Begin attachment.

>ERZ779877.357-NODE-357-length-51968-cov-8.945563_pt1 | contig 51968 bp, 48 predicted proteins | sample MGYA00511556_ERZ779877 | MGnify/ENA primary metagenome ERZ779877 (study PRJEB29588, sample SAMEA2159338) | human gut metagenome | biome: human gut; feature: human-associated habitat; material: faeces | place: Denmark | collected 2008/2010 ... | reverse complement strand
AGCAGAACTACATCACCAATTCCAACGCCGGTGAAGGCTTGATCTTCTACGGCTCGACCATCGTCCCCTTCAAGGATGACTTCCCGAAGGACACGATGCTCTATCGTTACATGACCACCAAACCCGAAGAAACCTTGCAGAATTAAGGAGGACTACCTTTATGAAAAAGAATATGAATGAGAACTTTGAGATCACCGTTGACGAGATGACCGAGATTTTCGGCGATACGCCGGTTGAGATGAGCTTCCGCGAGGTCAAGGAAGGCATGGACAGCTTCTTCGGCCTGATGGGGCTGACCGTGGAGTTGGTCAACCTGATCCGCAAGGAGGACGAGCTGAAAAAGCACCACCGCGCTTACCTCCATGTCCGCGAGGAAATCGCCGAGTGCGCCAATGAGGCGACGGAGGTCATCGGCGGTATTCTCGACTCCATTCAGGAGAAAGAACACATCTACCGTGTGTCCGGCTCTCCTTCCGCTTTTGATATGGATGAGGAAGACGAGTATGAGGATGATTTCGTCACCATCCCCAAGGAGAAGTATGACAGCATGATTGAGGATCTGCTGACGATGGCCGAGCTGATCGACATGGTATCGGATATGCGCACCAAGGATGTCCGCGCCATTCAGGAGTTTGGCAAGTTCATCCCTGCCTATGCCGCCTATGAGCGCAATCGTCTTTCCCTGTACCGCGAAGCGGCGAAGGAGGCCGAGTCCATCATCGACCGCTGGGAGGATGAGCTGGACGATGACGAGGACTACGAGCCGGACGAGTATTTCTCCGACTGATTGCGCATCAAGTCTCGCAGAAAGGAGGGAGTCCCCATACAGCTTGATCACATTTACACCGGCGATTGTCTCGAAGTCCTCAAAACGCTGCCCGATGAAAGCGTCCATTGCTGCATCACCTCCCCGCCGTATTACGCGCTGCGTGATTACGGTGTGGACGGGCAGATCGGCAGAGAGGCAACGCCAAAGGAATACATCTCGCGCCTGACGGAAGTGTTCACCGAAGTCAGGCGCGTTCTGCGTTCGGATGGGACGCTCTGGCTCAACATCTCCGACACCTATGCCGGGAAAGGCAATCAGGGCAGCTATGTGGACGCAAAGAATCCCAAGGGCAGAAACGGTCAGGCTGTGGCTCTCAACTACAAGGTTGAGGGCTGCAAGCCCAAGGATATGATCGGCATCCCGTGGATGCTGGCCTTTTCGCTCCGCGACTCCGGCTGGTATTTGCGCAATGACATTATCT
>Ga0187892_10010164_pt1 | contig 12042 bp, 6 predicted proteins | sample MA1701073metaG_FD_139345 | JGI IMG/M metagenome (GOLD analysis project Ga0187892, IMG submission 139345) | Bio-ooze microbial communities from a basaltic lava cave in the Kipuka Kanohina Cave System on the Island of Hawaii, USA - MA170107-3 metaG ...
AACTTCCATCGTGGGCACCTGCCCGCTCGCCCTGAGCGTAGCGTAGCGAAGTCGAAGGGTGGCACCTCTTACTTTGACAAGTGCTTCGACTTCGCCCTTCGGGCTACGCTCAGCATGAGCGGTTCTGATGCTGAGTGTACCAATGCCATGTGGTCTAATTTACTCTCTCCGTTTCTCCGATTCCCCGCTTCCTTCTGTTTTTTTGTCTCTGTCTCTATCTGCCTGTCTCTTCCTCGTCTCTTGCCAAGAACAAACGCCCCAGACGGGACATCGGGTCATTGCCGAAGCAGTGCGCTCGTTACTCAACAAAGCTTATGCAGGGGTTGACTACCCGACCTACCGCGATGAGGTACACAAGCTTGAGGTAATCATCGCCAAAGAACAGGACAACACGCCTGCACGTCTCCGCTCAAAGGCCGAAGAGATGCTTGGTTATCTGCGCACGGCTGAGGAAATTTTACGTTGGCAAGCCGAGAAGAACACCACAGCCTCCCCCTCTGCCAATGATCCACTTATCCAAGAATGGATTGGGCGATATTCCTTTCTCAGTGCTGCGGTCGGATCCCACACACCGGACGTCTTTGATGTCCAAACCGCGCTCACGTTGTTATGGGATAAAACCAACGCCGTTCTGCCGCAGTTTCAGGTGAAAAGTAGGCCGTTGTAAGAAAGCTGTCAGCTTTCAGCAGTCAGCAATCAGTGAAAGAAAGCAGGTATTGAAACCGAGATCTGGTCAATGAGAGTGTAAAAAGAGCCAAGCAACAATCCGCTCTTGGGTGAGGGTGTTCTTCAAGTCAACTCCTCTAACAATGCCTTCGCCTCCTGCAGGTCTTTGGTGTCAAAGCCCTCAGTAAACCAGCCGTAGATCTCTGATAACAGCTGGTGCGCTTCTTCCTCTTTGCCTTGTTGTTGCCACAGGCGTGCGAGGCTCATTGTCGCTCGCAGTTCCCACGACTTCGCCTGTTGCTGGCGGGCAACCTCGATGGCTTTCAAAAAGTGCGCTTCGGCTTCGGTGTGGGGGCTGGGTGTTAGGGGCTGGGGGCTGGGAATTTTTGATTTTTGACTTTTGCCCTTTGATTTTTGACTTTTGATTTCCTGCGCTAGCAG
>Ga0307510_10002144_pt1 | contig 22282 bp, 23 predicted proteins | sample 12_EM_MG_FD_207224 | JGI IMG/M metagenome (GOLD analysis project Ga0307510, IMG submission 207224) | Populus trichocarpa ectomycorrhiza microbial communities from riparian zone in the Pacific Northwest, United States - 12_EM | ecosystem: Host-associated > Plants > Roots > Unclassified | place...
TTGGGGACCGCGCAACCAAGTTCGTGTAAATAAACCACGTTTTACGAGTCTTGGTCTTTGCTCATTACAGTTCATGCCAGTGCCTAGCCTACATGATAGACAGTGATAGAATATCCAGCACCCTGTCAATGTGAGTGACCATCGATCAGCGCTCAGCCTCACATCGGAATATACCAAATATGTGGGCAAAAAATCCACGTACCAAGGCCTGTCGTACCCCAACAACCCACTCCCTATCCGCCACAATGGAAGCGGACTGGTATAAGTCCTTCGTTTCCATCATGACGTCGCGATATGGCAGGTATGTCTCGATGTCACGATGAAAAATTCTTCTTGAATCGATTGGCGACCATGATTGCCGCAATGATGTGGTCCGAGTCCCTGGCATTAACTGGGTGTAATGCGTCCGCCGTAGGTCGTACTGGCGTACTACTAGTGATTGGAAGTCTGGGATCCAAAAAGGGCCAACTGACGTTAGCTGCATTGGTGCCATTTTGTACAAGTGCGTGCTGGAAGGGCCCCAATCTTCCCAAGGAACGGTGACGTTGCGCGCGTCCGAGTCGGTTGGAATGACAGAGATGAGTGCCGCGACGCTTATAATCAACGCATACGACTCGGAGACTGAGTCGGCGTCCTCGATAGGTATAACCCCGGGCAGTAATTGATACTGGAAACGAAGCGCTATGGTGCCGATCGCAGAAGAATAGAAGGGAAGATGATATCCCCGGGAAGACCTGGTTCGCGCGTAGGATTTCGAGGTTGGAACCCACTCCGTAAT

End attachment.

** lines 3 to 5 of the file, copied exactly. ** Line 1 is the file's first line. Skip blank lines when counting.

>Ga0187892_10010164_pt1 | contig 12042 bp, 6 predicted proteins | sample MA1701073metaG_FD_139345 | JGI IMG/M metagenome (GOLD analysis project Ga0187892, IMG submission 139345) | Bio-ooze microbial communities from a basaltic lava cave in the Kipuka Kanohina Cave System on the Island of Hawaii, USA - MA170107-3 metaG ...
AACTTCCATCGTGGGCACCTGCCCGCTCGCCCTGAGCGTAGCGTAGCGAAGTCGAAGGGTGGCACCTCTTACTTTGACAAGTGCTTCGACTTCGCCCTTCGGGCTACGCTCAGCATGAGCGGTTCTGATGCTGAGTGTACCAATGCCATGTGGTCTAATTTACTCTCTCCGTTTCTCCGATTCCCCGCTTCCTTCTGTTTTTTTGTCTCTGTCTCTATCTGCCTGTCTCTTCCTCGTCTCTTGCCAAGAACAAACGCCCCAGACGGGACATCGGGTCATTGCCGAAGCAGTGCGCTCGTTACTCAACAAAGCTTATGCAGGGGTTGACTACCCGACCTACCGCGATGAGGTACACAAGCTTGAGGTAATCATCGCCAAAGAACAGGACAACACGCCTGCACGTCTCCGCTCAAAGGCCGAAGAGATGCTTGGTTATCTGCGCACGGCTGAGGAAATTTTACGTTGGCAAGCCGAGAAGAACACCACAGCCTCCCCCTCTGCCAATGATCCACTTATCCAAGAATGGATTGGGCGATATTCCTTTCTCAGTGCTGCGGTCGGATCCCACACACCGGACGTCTTTGATGTCCAAACCGCGCTCACGTTGTTATGGGATAAAACCAACGCCGTTCTGCCGCAGTTTCAGGTGAAAAGTAGGCCGTTGTAAGAAAGCTGTCAGCTTTCAGCAGTCAGCAATCAGTGAAAGAAAGCAGGTATTGAAACCGAGATCTGGTCAATGAGAGTGTAAAAAGAGCCAAGCAACAATCCGCTCTTGGGTGAGGGTGTTCTTCAAGTCAACTCCTCTAACAATGCCTTCGCCTCCTGCAGGTCTTTGGTGTCAAAGCCCTCAGTAAACCAGCCGTAGATCTCTGATAACAGCTGGTGCGCTTCTTCCTCTTTGCCTTGTTGTTGCCACAGGCGTGCGAGGCTCATTGTCGCTCGCAGTTCCCACGACTTCGCCTGTTGCTGGCGGGCAACCTCGATGGCTTTCAAAAAGTGCGCTTCGGCTTCGGTGTGGGGGCTGGGTGTTAGGGGCTGGGGGCTGGGAATTTTTGATTTTTGACTTTTGCCCTTTGATTTTTGACTTTTGATTTCCTGCGCTAGCAG
>Ga0307510_10002144_pt1 | contig 22282 bp, 23 predicted proteins | sample 12_EM_MG_FD_207224 | JGI IMG/M metagenome (GOLD analysis project Ga0307510, IMG submission 207224) | Populus trichocarpa ectomycorrhiza microbial communities from riparian zone in the Pacific Northwest, United States - 12_EM | ecosystem: Host-associated > Plants > Roots > Unclassified | place...